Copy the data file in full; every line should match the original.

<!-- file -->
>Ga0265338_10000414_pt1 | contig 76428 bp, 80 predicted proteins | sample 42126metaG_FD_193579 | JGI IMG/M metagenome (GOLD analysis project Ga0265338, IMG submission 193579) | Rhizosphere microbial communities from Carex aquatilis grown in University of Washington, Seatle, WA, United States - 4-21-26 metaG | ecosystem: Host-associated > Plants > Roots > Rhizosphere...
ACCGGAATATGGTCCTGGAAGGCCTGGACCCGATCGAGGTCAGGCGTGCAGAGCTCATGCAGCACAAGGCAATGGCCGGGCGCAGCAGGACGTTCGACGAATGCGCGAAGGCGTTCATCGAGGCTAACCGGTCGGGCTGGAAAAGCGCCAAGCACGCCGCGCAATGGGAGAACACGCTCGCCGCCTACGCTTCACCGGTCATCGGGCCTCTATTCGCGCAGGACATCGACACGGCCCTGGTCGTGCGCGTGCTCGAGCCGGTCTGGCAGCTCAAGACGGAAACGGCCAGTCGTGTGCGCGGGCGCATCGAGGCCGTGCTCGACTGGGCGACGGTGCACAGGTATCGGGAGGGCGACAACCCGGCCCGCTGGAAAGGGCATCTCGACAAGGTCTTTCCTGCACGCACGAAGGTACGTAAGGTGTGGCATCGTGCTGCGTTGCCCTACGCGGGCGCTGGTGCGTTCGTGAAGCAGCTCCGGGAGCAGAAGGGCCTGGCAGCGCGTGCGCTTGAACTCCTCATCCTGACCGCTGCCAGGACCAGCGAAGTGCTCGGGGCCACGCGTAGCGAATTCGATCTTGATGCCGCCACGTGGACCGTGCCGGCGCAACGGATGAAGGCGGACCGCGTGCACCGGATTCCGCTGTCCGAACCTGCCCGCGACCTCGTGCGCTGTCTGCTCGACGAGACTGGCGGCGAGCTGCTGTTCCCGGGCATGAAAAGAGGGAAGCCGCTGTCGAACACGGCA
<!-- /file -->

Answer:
>Ga0265338_10000414_pt1 | contig 76428 bp, 80 predicted proteins | sample 42126metaG_FD_193579 | JGI IMG/M metagenome (GOLD analysis project Ga0265338, IMG submission 193579) | Rhizosphere microbial communities from Carex aquatilis grown in University of Washington, Seatle, WA, United States - 4-21-26 metaG | ecosystem: Host-associated > Plants > Roots > Rhizosphere...
ACCGGAATATGGTCCTGGAAGGCCTGGACCCGATCGAGGTCAGGCGTGCAGAGCTCATGCAGCACAAGGCAATGGCCGGGCGCAGCAGGACGTTCGACGAATGCGCGAAGGCGTTCATCGAGGCTAACCGGTCGGGCTGGAAAAGCGCCAAGCACGCCGCGCAATGGGAGAACACGCTCGCCGCCTACGCTTCACCGGTCATCGGGCCTCTATTCGCGCAGGACATCGACACGGCCCTGGTCGTGCGCGTGCTCGAGCCGGTCTGGCAGCTCAAGACGGAAACGGCCAGTCGTGTGCGCGGGCGCATCGAGGCCGTGCTCGACTGGGCGACGGTGCACAGGTATCGGGAGGGCGACAACCCGGCCCGCTGGAAAGGGCATCTCGACAAGGTCTTTCCTGCACGCACGAAGGTACGTAAGGTGTGGCATCGTGCTGCGTTGCCCTACGCGGGCGCTGGTGCGTTCGTGAAGCAGCTCCGGGAGCAGAAGGGCCTGGCAGCGCGTGCGCTTGAACTCCTCATCCTGACCGCTGCCAGGACCAGCGAAGTGCTCGGGGCCACGCGTAGCGAATTCGATCTTGATGCCGCCACGTGGACCGTGCCGGCGCAACGGATGAAGGCGGACCGCGTGCACCGGATTCCGCTGTCCGAACCTGCCCGCGACCTCGTGCGCTGTCTGCTCGACGAGACTGGCGGCGAGCTGCTGTTCCCGGGCATGAAAAGAGGGAAGCCGCTGTCGAACACGGCA